What I’m seeing with my kids and other kids their age (19 to 25) is that a lot of the boys are skipping the standard 4-year liberal arts college experience. Instead, they’re doing trade schools or OJT or specialized certifications.
      It’s an easy sell for a lot of young men (and women) who didn’t thrive in traditional academia, like working with their hands, and want to make $50,000/year less than a year after graduating from high school.

      1. One grandson is an electrician apprentice, one an apprentice chef and one is in engineering school for an undeclared engineering degree.

        A 4th grandson is 10 and planning a career in the NBA.🤣

        We also have one who would like to be a Nascar mechanic. His mother tells him that electric cars are the future. He doesn’t believe her. He also refuses to become a vegan.

        So maybe the kids WILL be alright.

        I certainly hope so. But it does look like tough sledding for a while.

    3. Welding. Mechanics. Plumbing. Electricians. Power techs. Telecom hardware. OTR trucking. Carpentry. Anything that would be taught in a technical school, more or less. Anything dirty, dangerous, and difficult. Most things with a high rate of lethal accident and injury on the job.

      These things are rooted firmly in reality. The further the left gets from reality, the more they alienate those who live and work in the real world. I’ve been working with my hands for several decades now, getting to the point that I can’t anymore. At least not as much as I could in my thirties. There’s no chance of wokeness infesting the trades unless and until they control the world.

      And they don’t. Can’t, even. Because the world collapses when things like food, power, sewer, and the building trades falter. Houses stand strong because they are made strong. Good materials, proper planning, and workmanship matter. Same with mechanics, plumbers, welders, and so on. Real world consequences follow failure to do those things.

      Not so much in the intellectual trades. Sure, finance and business have their consequences- but those can be hidden much easier than shoddy welds and weak foundations. And the latter exist, too. But the consequences are right there in front of you. Bad framing makes weak structures. Bad mechanics make cars that aren’t reliable. Bad plumbers cause leaks.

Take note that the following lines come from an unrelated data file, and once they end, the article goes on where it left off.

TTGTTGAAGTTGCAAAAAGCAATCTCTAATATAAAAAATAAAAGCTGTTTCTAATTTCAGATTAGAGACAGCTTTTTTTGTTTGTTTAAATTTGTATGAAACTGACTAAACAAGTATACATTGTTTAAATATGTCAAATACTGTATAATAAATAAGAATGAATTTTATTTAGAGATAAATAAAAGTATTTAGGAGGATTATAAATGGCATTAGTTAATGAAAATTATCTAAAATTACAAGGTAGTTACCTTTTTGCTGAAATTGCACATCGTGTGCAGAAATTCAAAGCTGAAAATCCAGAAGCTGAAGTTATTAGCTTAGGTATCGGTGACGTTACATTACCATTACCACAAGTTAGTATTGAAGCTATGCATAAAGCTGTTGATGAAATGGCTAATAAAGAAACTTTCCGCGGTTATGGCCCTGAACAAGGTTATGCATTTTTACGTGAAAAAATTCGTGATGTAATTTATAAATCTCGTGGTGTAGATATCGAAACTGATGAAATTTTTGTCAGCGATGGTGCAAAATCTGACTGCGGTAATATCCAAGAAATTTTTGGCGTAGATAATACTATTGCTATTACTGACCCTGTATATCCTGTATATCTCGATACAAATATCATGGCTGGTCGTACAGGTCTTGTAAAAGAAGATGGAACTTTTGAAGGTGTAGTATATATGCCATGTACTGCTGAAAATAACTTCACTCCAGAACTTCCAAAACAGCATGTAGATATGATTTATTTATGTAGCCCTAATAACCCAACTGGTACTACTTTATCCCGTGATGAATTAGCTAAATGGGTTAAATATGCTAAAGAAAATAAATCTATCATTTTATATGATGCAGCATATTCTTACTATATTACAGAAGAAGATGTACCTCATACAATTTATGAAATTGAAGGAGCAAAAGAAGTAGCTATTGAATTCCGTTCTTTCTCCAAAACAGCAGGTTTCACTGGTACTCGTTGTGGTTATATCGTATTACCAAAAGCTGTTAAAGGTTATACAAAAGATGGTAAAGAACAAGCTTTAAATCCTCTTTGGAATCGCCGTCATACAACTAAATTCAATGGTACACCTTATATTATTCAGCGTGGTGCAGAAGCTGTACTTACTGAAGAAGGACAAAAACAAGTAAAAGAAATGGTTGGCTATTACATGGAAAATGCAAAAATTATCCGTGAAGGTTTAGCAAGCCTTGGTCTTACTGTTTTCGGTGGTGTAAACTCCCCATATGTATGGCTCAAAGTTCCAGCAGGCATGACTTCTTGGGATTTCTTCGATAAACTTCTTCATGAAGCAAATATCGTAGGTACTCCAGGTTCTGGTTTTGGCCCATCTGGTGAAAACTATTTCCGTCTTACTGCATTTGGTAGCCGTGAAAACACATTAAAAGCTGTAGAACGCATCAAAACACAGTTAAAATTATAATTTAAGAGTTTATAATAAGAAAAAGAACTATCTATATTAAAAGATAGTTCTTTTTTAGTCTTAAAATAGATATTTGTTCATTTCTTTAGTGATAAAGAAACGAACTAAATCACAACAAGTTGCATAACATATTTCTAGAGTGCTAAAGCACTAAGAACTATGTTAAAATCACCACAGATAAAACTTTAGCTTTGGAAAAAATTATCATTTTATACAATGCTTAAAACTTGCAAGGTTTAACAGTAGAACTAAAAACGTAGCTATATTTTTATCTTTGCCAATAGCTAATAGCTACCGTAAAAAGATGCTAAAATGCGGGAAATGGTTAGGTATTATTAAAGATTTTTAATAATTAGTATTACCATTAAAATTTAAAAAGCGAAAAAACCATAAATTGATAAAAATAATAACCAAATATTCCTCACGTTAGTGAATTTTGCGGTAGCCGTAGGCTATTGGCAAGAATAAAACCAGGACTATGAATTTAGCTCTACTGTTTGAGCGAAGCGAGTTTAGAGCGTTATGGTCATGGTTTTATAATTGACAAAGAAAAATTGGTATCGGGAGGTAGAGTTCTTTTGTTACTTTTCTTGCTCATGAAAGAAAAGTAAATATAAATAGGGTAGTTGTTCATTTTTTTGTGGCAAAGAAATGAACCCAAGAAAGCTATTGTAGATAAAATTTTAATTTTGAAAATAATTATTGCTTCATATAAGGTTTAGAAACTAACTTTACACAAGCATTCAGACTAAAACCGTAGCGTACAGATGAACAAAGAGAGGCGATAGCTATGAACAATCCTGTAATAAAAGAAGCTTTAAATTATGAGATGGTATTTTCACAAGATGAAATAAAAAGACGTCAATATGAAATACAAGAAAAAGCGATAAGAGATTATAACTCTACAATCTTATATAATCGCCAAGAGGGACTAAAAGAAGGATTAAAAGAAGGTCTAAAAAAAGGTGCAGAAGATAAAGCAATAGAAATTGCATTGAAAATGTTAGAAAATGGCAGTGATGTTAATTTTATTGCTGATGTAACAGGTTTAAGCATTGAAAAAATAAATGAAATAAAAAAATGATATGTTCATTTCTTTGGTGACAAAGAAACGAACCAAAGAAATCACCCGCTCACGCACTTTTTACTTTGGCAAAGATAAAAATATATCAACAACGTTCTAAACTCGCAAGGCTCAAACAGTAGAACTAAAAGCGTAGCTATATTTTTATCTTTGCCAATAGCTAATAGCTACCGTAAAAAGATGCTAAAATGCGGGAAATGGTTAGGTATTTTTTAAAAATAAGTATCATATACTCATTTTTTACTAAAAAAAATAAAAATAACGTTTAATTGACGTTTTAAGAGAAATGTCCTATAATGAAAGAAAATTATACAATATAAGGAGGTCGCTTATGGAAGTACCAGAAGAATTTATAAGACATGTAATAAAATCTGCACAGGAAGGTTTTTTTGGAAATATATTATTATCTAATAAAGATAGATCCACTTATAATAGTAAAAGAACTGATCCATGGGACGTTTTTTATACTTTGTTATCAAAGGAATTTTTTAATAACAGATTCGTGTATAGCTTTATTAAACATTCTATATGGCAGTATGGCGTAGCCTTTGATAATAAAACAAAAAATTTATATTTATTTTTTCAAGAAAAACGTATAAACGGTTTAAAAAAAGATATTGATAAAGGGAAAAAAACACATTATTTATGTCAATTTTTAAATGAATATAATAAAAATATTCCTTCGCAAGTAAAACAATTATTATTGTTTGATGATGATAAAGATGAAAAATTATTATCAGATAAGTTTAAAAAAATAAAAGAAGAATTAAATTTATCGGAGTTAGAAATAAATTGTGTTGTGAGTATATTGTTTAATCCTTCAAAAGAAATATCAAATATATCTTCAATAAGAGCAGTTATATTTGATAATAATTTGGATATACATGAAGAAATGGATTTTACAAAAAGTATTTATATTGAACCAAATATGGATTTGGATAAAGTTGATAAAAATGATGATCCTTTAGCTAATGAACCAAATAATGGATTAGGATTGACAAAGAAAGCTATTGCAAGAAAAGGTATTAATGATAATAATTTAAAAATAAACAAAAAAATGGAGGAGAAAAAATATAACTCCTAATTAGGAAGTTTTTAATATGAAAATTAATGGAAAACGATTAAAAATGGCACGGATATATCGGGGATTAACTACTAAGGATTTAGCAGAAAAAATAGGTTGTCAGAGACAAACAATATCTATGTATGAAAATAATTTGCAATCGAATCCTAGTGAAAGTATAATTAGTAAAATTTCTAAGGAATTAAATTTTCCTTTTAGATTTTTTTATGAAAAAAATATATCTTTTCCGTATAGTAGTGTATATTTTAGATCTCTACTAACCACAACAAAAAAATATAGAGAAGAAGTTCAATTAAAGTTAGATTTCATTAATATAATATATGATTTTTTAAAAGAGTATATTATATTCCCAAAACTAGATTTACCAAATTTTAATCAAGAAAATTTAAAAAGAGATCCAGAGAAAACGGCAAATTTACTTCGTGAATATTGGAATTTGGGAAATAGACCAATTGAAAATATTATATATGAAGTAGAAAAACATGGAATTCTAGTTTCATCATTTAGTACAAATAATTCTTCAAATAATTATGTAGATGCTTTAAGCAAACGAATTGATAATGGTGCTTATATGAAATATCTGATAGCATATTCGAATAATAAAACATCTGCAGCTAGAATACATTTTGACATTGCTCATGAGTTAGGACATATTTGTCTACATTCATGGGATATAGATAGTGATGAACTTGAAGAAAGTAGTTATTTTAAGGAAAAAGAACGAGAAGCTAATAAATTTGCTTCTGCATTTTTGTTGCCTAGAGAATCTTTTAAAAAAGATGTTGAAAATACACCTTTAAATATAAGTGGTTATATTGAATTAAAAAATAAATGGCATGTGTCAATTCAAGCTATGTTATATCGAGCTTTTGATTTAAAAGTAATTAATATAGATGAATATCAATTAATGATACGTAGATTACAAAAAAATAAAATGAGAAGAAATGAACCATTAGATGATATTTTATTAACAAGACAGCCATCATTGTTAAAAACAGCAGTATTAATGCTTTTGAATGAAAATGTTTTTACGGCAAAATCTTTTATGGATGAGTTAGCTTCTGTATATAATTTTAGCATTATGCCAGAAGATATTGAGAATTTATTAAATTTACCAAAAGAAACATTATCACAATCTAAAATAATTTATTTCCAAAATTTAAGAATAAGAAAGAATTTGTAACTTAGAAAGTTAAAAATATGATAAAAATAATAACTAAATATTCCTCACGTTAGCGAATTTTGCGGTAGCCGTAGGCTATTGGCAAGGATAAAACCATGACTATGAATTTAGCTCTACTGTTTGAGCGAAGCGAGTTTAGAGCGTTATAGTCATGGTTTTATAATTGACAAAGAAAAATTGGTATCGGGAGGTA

Bad politicians just become millionaires.

      But there’s only so far things can slide. Only so much of the economy they can loot before it becomes untenable. They are losing. Most people just can’t see it for all the damage they are doing.

      And strangely enough, WP keeps not wanting post these comments. Hidden censorship? Or just WPDE? Bah. Probably just idiots somewhere. Foolishness before malfeasance.

      1. What Dan said – the future belongs to whose who can actually build things, weld things, plumb things, fix things, sew and weave things … plant things and have them grown.
        (A brief tear for the tomato seedlings which died in the windowsill between one day and the next … but I have plenty of tomato seeds, and the bean and potatoes are sprouting…) The future for those who have only mind-skills … better take up a craft, dear.
        About the only sensible thing that I took from “The Door to Women’s Country” was that the members of that awful feminist and man-hating utopia were expected to have a practical and usable skill… in addition to whatever intellectual interest they had.

      2. WP frequently goes through pauses, where no comments are updated for seconds or several minutes. If one of mine gets hung up, I’ll scroll down to the number of comments and wait for the refresh to show a change.